On the day my first child, Edith, entered the world, I left my post by her humidicrib in St Vincent’s Hospital’s Special Care Nursery and bought her a teddy bear.
The 15-hour labour had been a traumatic experience for the three of us; although in those first hours, it was as if our darling daughter – her little head bruised and wonky, her cracked lips slicked with meconium as, every 30 seconds or so, the screaming would stop and she’d heave with the pain and shock of everything – was the only one truly in the moment. Tash was drug-groggy and physically ruined; I was reeling in a dreamlike state. Only the dream wasn’t in any way enchanting or uplifting: the hairline fracture to Edith’s skull; the slightly panicked faces from the men in white; the talk of deeper examination – this was real-world stuff; everything and anything prior had evaporated.
After a short pause outside, sipping from a Styrofoam cup and listlessly watching the Victoria Parade traffic fly by, I found myself in a gift shop. Flowers, balloons, cards and fluffy toy animals lined the shelves. A cute little white-and-pink bear with a reassuring smirk seemed to be looking straight at me. I snatched it up.
‘Special Teddy’ stayed close to Edith in her first week. He set up home in her crib, watched over her in the ambulance to the Royal Children’s Hospital, and in the blue-light disco of her jaundice-treatment cot.
Then, eight days (which felt more like 18) after packing Tash and a few zillion baby bags into the wagon for her birth, Edith was given a clean bill of health and Special Teddy shared our baby’s car seat for the ultra-cautious trip home.
Special Teddy might have been by Edith’s side during her darkest hours, but that didn’t save him from some rough treatment down the line.
In the weeks to follow, Special Teddy’s sweet, unfailing smile was a constant as Edith’s head eventually healed and we got stuck into our new lives as a family.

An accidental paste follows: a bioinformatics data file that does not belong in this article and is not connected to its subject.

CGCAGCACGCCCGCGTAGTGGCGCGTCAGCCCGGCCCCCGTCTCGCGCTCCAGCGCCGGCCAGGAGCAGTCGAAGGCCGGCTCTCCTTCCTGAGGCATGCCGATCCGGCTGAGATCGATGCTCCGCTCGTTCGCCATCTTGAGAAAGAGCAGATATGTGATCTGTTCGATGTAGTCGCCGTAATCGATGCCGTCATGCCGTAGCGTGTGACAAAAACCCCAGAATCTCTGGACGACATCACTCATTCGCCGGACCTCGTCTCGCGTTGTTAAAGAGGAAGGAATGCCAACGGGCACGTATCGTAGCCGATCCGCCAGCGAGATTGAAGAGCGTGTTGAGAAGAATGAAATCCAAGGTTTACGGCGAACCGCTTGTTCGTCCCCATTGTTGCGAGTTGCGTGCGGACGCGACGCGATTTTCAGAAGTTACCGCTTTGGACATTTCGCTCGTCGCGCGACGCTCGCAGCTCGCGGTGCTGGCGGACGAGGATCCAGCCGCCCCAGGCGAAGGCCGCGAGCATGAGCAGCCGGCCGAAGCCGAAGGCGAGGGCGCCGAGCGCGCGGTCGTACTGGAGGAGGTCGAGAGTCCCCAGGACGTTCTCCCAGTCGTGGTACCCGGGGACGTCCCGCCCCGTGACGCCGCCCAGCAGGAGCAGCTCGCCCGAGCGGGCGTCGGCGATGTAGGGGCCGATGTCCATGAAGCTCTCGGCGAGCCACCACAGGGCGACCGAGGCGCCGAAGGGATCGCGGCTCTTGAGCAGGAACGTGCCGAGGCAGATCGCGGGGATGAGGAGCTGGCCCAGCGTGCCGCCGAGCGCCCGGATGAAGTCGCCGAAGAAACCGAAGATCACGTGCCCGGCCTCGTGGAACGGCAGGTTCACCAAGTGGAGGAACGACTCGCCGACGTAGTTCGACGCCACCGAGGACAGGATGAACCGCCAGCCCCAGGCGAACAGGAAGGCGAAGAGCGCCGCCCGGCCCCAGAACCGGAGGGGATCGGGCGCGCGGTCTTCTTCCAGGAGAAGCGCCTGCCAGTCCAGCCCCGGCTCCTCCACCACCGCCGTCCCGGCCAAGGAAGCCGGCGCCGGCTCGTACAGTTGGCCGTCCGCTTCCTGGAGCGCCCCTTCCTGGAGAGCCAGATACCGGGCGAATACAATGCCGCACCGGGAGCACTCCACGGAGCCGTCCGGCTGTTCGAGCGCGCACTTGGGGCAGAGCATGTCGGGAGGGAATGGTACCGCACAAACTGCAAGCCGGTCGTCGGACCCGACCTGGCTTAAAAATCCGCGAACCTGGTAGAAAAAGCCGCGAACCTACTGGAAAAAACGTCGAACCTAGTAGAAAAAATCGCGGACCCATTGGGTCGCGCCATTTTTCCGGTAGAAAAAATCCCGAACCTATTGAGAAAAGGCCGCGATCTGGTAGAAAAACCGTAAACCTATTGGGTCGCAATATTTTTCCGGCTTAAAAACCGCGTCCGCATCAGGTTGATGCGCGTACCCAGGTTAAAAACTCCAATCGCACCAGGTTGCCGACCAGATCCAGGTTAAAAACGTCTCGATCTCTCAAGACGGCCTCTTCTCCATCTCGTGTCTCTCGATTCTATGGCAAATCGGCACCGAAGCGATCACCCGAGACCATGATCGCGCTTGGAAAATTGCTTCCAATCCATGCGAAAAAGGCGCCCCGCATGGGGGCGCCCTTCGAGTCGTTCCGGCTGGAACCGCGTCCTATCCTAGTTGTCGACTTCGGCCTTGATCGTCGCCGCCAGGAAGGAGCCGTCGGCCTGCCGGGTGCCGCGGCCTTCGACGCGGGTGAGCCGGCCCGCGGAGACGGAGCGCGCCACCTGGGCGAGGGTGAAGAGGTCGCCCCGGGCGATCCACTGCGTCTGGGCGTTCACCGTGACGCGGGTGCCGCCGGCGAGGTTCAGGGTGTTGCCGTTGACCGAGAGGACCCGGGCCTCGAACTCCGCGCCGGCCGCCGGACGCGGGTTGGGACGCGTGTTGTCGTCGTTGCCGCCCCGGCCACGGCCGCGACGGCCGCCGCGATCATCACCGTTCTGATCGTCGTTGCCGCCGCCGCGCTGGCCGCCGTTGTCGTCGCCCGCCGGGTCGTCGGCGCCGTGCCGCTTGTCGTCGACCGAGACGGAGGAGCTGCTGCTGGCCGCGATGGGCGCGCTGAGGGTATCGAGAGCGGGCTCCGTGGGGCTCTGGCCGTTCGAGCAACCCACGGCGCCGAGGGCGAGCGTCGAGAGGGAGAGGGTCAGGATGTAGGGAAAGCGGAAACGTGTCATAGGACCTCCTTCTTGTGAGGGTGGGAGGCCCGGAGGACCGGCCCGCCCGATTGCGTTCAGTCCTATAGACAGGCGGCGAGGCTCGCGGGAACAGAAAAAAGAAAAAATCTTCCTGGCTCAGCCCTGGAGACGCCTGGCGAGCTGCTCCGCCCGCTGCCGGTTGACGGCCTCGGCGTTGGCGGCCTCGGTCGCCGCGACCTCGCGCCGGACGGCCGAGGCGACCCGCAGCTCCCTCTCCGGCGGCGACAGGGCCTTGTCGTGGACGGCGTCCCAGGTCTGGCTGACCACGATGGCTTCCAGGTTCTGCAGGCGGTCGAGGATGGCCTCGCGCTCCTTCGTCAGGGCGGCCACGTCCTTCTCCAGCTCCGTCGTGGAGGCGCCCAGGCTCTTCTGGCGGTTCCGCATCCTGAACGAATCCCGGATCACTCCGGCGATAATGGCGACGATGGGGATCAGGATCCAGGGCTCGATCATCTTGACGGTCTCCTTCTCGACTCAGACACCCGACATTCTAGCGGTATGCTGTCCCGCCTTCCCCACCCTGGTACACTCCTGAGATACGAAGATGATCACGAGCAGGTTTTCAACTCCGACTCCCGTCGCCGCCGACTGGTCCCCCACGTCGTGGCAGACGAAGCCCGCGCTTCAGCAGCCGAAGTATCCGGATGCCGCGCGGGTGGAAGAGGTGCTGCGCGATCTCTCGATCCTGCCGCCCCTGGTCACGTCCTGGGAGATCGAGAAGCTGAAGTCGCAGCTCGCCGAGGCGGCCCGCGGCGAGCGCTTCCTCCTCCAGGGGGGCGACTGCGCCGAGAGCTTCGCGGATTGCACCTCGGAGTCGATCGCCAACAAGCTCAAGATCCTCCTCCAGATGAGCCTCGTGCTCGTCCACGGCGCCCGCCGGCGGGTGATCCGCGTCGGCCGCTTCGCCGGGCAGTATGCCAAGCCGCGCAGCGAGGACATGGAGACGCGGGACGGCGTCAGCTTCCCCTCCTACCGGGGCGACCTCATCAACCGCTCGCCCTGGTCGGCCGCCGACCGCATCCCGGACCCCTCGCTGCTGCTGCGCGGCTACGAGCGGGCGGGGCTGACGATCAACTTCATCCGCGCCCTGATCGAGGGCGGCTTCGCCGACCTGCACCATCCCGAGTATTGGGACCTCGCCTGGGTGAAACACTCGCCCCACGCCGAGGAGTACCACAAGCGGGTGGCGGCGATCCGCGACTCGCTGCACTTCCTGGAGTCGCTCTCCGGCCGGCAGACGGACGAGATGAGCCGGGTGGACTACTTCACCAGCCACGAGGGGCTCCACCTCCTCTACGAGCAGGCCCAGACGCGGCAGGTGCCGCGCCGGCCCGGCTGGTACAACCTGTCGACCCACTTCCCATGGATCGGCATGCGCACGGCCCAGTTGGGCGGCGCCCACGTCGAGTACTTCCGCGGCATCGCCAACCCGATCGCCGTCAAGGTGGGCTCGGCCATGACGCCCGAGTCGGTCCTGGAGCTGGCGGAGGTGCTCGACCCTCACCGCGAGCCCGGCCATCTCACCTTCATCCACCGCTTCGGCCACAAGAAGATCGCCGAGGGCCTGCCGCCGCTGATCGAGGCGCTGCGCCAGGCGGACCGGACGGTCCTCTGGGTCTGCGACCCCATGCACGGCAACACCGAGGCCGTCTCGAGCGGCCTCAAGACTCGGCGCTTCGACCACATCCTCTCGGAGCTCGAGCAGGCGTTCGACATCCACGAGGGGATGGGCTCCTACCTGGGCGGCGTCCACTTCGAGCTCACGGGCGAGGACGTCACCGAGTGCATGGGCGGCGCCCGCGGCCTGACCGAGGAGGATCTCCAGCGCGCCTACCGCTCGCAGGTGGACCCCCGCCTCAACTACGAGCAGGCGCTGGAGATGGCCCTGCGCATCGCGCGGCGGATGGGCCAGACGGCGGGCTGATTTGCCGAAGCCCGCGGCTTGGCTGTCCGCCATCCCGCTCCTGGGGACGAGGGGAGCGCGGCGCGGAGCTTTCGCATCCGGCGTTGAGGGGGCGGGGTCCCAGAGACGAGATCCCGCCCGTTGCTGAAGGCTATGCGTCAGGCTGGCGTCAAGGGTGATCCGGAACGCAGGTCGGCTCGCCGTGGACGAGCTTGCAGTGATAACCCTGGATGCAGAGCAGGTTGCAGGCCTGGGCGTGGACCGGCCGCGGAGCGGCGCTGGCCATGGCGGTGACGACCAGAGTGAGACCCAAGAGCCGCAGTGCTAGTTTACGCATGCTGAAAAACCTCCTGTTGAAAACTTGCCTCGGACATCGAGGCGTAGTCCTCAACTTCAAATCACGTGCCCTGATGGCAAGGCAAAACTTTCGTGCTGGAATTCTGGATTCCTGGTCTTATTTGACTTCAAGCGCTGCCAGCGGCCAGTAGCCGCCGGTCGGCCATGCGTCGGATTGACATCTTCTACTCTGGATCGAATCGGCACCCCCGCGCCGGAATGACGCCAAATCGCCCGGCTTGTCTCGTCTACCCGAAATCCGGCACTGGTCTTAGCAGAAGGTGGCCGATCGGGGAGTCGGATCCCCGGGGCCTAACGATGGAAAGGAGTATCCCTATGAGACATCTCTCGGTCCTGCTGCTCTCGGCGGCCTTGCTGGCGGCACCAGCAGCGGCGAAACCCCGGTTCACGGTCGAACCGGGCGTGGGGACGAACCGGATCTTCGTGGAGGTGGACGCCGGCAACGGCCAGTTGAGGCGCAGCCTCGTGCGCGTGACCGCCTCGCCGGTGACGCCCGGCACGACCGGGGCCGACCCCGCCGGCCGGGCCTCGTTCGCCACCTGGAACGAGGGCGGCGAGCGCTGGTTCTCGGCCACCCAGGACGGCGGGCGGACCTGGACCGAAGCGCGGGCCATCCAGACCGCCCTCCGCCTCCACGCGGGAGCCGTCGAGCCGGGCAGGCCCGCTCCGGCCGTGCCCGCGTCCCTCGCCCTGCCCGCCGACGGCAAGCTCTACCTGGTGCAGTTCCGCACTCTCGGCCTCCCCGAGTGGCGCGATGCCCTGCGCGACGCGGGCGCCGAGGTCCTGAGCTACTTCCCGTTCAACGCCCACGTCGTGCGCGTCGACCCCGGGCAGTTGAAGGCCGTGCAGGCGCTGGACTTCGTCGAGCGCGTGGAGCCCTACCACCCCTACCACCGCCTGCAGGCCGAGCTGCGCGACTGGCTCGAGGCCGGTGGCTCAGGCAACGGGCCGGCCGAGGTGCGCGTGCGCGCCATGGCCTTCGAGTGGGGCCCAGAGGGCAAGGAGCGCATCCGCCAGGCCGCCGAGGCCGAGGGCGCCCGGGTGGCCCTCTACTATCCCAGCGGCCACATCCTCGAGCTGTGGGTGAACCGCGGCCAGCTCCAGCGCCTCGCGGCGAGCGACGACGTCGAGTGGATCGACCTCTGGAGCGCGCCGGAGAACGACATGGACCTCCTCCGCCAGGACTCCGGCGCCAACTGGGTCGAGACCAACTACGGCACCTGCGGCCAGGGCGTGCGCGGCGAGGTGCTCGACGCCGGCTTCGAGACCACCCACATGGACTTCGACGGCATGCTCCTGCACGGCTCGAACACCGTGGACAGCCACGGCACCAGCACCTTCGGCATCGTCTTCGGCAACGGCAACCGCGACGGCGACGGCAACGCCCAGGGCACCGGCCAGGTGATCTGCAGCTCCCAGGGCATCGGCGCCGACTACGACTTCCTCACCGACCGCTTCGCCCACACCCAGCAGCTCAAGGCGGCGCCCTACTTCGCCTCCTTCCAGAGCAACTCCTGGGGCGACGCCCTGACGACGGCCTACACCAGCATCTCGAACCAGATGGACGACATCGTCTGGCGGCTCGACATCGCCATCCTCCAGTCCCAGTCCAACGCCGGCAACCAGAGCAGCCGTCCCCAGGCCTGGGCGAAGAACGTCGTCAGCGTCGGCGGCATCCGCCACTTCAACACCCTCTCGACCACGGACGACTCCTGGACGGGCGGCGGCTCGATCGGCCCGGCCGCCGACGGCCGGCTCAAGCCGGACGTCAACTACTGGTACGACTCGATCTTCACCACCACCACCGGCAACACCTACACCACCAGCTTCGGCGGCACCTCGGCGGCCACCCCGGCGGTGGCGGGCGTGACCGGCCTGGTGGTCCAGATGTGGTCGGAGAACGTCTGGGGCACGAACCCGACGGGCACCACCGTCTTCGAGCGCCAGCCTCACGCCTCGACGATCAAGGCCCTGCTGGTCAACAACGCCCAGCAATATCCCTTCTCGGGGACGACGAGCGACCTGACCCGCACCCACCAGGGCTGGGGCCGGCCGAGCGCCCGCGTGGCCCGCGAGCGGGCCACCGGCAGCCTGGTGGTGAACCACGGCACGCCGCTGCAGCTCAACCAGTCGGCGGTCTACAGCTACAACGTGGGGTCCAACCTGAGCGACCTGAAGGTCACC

Special Teddy might have been by Edith’s side during her darkest hours, but that didn’t save him from some rough treatment down the line. When she was old enough to discard him, she did, and it became commonplace to find the bear face down on the bedroom floor by Edith’s cot.
As Edie entered toddlerhood, Special Teddy became just another toy; like a 20-cent coin in a bedside jar of silver, he sat dormant for a long stretch at the bottom of a toy box twisting with all manner of toy-animal persuasions, dolls, balls and plastic books.
Then, the ultimate two-fingered salute: a toy camel became her night partner. The camel endured for a decent enough stretch, and might still be in the picture had he not joined the throngs in Toy Heaven.
Camel’s as-yet-unexplained disappearance, coupled with a classroom discussion on “things we had we as babies” found Special Teddy back into Edie’s bed. Some nights, when the shit’s hitting the fan in her sisters’ room, I lay with Edie in my bed, chatting quietly as she hugs Special Teddy to her chest, the slightest of squeezes effecting his faint rattle. Just as Edith, closing in on her seventh birthday, finds her teddy as Special as he’s ever been, I find him oddly reassuring; a symbolic extension of the little girl who took hold of my heart from her first blue-faced breath – a good 20 seconds after finally being yanked out – and hasn’t let go.
Recently, while hunting gems in a North Melbourne Salvos store, I noticed a stack of soft toys, and it dawned on me that Edie’s two younger sisters, while possessing several boxes full of fun things, didn’t have their own Special Teddy.
I sometimes let myself down as a role model to my girls, but it seems to count when I buy them something – even it’s a second-hand teddy and pink bunny, at two bucks apiece, that we’re talking about.
Maybe it’s because gift-buying has almost solely been Tash’s domain and they’re parading in the novelty of a present from dad, or they joined the dots – as super-shrewd children are wont to do – in regards to Edie and Special Teddy, but the pair were instant bed-time (and day-time) hits.
Now Dressica the Bear, Fairy Floss the Bunny and Special Teddy all provide comfort and warmth to my girls, sending them hurtling, contentedly, towards their dreams.
Which, as a dad, is all I can hope for.